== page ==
The terms assault and battery are often heard as a single phrase. This leads some to believe that they part and parcel of the same charges. This is not the case. In fact, Colorado law does not even have battery – similar actions fall under the category of menacing. In either case, assault and menacing do not mean the same things, but each can involve a conviction with severe penalties.
What is assault?
Assault involves reckless or intentional to another person without their consent. Colorado has degrees of assault with serious penalties:
- Third-degree assault: This is a misdemeanor with up to 18 months in prison and $5,000 in fines.
- Second-degree assault: This violent crime is a felony with up to 18 months in prison and 100,000 in fines.
- First-degree assault: This violent crime is a felony with up to 12 years in prison and $750,000 in fines.
Circumstances will dictate the degree, but acts involving a law officer or domestic violence are often more severe.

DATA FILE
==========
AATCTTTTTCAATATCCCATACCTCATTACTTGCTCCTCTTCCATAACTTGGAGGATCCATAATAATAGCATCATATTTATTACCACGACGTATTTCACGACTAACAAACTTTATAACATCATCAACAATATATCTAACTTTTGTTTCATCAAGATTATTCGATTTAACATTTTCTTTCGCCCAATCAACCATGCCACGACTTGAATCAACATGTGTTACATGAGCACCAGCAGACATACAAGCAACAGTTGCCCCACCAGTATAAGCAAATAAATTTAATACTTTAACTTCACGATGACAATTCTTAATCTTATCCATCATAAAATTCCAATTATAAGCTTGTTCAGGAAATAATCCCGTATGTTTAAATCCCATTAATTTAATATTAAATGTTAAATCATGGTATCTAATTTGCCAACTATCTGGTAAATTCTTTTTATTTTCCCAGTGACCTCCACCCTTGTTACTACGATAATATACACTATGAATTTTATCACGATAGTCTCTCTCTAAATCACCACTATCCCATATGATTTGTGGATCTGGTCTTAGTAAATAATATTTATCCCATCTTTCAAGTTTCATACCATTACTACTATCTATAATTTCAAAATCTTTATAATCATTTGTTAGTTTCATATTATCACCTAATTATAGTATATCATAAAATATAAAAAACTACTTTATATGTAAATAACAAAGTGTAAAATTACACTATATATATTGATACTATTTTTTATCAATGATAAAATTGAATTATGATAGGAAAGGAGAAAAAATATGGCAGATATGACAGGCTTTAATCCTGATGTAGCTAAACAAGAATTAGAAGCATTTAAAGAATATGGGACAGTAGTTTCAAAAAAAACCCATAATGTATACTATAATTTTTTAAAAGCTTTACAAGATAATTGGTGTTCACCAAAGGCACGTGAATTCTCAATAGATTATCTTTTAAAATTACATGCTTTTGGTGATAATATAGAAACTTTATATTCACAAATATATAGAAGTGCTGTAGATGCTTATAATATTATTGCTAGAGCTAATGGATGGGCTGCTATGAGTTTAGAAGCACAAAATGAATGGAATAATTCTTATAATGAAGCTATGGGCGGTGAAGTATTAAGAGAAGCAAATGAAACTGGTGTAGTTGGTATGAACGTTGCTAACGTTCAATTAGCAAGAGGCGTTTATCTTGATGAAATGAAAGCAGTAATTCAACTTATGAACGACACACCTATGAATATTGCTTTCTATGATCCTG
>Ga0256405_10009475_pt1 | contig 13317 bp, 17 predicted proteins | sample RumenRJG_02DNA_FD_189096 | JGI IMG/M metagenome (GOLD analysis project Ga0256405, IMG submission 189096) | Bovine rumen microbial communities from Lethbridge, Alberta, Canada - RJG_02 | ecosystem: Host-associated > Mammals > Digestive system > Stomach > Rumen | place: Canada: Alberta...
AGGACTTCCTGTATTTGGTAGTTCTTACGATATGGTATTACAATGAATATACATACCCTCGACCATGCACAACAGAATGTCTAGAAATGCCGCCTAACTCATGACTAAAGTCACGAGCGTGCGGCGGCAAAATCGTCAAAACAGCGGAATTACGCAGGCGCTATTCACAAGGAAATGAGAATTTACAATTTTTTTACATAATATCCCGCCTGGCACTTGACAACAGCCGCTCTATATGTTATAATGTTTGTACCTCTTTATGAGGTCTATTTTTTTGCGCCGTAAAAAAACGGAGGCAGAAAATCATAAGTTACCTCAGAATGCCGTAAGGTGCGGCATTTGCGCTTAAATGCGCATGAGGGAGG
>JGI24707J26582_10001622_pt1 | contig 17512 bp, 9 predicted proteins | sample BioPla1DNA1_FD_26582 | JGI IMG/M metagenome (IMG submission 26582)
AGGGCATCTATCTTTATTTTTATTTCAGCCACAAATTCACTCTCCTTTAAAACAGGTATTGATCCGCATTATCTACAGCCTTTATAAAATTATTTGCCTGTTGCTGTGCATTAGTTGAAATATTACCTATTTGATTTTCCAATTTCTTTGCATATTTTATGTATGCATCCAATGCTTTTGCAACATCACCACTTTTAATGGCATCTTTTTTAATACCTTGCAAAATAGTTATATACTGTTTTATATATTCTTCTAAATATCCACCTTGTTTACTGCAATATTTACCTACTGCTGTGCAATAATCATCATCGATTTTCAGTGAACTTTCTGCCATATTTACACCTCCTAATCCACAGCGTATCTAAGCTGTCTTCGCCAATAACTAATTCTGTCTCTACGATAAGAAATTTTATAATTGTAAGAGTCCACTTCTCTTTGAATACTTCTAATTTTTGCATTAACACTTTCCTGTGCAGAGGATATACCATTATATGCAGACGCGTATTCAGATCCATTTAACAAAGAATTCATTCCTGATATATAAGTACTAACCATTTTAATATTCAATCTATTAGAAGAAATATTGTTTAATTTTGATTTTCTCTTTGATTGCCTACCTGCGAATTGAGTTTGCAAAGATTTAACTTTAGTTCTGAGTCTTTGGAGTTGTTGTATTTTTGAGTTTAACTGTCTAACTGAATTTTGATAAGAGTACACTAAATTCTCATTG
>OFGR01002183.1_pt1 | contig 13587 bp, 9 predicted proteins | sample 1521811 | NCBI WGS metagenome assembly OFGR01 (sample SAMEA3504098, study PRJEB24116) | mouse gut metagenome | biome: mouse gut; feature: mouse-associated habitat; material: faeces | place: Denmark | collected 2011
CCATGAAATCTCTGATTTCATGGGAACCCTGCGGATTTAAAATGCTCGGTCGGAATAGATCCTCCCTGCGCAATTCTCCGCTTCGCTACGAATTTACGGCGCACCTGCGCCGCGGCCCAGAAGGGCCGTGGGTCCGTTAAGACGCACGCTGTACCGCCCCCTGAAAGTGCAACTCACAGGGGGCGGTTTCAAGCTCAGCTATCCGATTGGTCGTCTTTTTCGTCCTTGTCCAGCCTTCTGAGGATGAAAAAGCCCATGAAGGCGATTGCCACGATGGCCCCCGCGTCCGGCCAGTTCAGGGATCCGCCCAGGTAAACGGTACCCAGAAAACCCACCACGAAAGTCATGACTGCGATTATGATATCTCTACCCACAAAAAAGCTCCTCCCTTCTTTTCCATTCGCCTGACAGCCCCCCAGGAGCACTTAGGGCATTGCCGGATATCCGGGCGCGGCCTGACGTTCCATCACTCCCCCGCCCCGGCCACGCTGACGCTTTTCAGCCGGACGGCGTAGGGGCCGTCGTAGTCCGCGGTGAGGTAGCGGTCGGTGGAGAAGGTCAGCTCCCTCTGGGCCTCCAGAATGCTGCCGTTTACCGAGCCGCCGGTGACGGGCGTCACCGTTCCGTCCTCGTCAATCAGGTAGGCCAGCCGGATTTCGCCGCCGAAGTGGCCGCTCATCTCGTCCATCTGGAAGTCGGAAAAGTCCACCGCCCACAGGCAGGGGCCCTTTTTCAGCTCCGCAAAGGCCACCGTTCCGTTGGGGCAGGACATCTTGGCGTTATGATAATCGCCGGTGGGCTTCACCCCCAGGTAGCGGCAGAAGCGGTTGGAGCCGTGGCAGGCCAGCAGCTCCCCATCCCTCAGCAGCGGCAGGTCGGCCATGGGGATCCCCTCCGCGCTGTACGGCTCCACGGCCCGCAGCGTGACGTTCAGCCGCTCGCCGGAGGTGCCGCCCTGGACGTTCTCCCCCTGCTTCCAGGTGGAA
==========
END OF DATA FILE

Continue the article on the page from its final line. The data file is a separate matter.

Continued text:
Menacing in Colorado
While the term is different than battery, menacing guidelines are similar to battery in other states. It involves the threat or attempt to create fear of severe bodily injury. No physical harm is necessary. Those circumstances without a deadly weapon are generally considered a misdemeanor. It is also a misdemeanor if the events involve a deadly weapon or the representation of a deadly weapon, but the penalties are much more severe.
These charges are serious
There are two sides to every story, so some may be surprised to learn that they face assault or menacing charges for disagreeing with a stranger or someone they know. These are serious charges that involve severe penalties. Whatever the circumstances, it is best to fight a conviction or reduce charges because these can have a long-term impact that includes jail and steep fines. Even a small fine with conviction can still mean there is a criminal record, which can impact one’s ability to seek employment or curtails certain rights.